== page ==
All recalls require FDA notification along with a plan to recoup the affected product and destroy it. Importantly, a root-cause investigation should be initiated if the contamination source is not already known.
In lieu of a recall, a company may determine that the identified issue is only a minor deviation from product specifications, involves no violation of the Food Drug and Cosmetic Act, and would not be subject to enforcement action by FDA. In this case, the company may undertake a market withdrawal that does not require FDA notification. This typically occurs when a product has an out-of-specification quality deviation, enabling the company to either remove the product from shelves or correct the violation. Market withdrawals do not require FDA notification since the withdrawal itself is based on an internal specification that would not be subject to any regulatory action.
Determining root causes, assessing responsibility, and safeguarding food manufacturing
To terminate a recall, regulatory agencies will require verification and documentation that the brand owner or food manufacturer has revalidated the process and is fully complying with Hazard Analysis Risk-Based Preventive Controls (HARPC). This typically means identifying what the foreign material is and reassessing the potential for future foreign material hazards through a post-incident, in-plant assessment that offers a full understanding of the entry points where foreign materials were introduced into the supply chain, the manufacturer's facilities, equipment, utensils, personnel, and processes. This is typically followed by retraining frontline workers on new preventive measures.
Analyzing the type and source of foreign materials is not only critical to controlling an incident or potential recall but can also help prevent it from happening again. Foreign materials found in packaged foods can result in litigation, particularly when the material is glass, so understanding the risks of various manufacturing materials (both common and newly developing) can help drive appropriate measures of response and communication. Analytical characterization of foreign materials can also be conducted using a multitude of techniques and well-designed protocols.
To shield a company's reputation and address liability, a crucial aspect of a root-cause investigation is determining whether the foreign material contamination occurred in the processing plant, upstream (suppliers), or downstream (distribution, retailers, food processors, or even the consumer's home).
Often, foreign material incidents can originate with poor maintenance practices. A lack of routine preventive maintenance can allow metal shards, plastic from conveyors, and rubber gasket pieces to enter the food production line as equipment ages. Internal daily and monthly preventive maintenance and inspections, as well as outside third-party audits, can help identify these potential issues before they present a problem. Maintenance activities to address equipment issues can also contribute to contamination if appropriate controls for repairs and routine cleaning are not implemented.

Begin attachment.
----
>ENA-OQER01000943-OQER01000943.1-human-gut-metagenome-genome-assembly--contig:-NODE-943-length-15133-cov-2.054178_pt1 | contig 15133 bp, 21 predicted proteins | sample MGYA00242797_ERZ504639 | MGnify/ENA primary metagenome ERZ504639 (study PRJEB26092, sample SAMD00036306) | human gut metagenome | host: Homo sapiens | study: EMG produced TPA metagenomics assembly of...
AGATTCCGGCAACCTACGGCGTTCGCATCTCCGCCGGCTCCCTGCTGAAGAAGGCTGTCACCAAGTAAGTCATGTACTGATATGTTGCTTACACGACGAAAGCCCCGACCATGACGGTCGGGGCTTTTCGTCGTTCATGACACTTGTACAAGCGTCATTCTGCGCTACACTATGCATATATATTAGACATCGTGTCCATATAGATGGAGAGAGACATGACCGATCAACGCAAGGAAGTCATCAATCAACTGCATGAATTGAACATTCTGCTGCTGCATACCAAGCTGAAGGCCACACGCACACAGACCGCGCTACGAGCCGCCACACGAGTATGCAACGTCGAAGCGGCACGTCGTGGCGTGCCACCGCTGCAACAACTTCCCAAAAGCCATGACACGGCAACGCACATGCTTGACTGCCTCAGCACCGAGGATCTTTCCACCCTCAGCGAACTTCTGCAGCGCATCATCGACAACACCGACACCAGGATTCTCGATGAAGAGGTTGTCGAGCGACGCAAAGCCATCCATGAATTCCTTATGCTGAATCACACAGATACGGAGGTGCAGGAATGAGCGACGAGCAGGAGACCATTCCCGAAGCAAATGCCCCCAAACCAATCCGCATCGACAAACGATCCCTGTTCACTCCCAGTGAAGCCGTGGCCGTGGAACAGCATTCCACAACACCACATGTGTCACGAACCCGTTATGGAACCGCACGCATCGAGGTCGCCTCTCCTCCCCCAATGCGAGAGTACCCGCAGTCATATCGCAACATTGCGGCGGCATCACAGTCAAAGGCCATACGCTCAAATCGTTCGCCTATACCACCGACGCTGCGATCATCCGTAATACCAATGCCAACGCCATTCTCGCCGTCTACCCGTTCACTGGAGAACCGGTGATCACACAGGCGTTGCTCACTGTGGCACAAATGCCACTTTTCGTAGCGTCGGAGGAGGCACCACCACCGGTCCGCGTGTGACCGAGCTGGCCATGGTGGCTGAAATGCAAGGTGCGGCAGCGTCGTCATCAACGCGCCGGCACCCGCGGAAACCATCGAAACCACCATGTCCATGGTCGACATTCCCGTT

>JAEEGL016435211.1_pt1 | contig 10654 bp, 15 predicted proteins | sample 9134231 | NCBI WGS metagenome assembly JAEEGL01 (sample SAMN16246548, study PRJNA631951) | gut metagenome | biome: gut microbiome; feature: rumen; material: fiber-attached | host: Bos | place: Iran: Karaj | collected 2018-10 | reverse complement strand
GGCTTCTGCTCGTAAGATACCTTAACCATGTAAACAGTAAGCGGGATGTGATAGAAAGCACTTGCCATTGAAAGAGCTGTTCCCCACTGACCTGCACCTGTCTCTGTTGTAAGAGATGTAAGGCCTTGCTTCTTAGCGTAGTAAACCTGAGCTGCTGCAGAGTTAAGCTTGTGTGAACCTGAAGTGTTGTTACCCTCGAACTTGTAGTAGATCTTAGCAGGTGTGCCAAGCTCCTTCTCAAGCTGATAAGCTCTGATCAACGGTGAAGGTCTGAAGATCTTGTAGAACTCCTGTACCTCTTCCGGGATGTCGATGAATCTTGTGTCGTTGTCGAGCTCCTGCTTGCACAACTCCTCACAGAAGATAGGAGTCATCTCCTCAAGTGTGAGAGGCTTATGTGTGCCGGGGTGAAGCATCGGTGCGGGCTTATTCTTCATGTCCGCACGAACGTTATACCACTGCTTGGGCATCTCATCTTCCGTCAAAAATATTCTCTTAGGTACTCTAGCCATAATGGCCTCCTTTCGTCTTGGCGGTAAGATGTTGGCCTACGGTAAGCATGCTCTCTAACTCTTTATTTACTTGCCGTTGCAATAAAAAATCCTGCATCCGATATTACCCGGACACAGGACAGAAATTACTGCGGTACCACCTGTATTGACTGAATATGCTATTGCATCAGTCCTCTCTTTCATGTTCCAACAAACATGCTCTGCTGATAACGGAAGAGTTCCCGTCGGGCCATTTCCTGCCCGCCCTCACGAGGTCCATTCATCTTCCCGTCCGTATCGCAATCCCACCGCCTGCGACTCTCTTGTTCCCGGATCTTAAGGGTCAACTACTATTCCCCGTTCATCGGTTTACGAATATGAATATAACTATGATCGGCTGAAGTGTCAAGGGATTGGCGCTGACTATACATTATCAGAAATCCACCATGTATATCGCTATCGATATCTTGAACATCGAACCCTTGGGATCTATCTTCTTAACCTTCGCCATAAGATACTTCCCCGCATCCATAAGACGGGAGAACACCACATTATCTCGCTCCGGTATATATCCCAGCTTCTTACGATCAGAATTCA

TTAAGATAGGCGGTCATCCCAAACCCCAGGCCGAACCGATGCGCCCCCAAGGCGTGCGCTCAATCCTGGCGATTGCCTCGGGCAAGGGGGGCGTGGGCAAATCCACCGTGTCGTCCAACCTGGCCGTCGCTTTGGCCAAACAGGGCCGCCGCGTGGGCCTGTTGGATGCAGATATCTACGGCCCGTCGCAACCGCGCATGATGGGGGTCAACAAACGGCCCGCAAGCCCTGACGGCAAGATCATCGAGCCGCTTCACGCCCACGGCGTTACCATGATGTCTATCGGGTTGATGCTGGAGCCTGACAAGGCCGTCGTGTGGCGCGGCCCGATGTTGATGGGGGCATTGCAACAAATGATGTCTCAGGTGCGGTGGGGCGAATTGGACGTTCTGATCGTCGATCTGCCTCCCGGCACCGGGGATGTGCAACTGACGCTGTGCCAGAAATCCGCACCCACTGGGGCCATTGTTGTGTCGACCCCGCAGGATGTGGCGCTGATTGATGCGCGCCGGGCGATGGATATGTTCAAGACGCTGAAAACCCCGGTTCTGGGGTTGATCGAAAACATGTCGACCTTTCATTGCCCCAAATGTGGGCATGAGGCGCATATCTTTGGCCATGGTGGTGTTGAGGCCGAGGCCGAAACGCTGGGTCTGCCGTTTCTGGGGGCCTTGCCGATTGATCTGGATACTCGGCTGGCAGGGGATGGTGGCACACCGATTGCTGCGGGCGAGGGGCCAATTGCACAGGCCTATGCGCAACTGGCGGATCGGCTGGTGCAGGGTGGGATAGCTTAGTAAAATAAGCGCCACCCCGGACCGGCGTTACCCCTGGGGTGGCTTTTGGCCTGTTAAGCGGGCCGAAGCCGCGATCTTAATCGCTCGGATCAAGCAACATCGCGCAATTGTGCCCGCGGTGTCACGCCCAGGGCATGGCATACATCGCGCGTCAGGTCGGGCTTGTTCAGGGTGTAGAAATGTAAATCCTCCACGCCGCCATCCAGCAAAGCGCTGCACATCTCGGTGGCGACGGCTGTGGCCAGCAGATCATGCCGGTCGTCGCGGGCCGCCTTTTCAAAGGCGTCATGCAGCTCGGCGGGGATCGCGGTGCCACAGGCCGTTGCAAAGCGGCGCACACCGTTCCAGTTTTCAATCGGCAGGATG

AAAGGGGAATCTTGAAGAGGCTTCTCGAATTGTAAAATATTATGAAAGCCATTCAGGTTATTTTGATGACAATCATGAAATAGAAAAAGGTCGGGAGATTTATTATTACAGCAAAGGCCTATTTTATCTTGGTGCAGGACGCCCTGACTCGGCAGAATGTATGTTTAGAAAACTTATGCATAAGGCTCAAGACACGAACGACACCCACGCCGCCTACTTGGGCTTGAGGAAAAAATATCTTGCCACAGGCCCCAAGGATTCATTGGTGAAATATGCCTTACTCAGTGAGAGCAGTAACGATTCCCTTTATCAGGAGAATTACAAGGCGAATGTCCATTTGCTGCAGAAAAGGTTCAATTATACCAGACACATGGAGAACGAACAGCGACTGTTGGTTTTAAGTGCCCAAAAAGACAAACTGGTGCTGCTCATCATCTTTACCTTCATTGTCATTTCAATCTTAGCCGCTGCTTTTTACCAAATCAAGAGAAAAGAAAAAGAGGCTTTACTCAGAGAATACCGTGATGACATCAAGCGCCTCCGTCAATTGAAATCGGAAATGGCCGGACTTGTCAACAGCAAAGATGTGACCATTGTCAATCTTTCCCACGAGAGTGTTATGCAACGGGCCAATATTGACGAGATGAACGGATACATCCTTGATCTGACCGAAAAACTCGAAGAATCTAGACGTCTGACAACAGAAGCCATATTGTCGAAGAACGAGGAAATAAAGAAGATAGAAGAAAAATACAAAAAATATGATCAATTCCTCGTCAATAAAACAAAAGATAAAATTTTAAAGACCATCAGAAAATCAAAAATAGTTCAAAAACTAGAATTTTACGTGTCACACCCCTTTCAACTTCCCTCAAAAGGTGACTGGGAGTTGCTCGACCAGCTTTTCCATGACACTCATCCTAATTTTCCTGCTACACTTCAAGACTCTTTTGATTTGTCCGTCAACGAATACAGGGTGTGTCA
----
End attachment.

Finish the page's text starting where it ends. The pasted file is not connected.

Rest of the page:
In contrast, as new equipment, new ingredients, and new suppliers enter the food production line, brand owners and food manufacturers should be equally ready to change standard operating procedures that specify how both maintenance and production workers will carry out operations to ensure food safety. New equipment may introduce foreign material and other issues if introduced without proper safety review. For instance, new scrapers, whisks, or spatulas from a different supplier may react differently to heat and chemical processes on the production line.
Food packaging materials can also be a source of contamination introduced during production, such as glass or metal particles in bottling lines. Sourcing and handling of packaging materials should involve safeguards against the introduction of foreign material. Intake of packaging should also be well managed to ensure that fragments of food wrappers and liners do not enter the ingredients when decanting raw materials.
Preventing future incidents of foreign material contamination
Of course, the best time to uncover food safety hazards is before they result in product contamination. While the risk of foreign material contamination can never be fully eliminated, coming as close as possible to contaminant free is the best way to prioritize consumer safety and protect a company's reputation.
As media coverage of food contaminants remains a decisive factor in consumer selection, actionable, science-based recommendations can help food manufacturers both prevent and respond to the continuous reality of potential foreign material contaminants.
What Can We Help You Solve?
Exponent helps food manufacturers investigate contamination events, identify the source and composition of the material, navigate supply chain traceback, and implement corrective and preventive actions. We can conduct on-site gap assessments of food manufacturing facilities, including mock inspections, and we offer support across regulatory and litigation matters.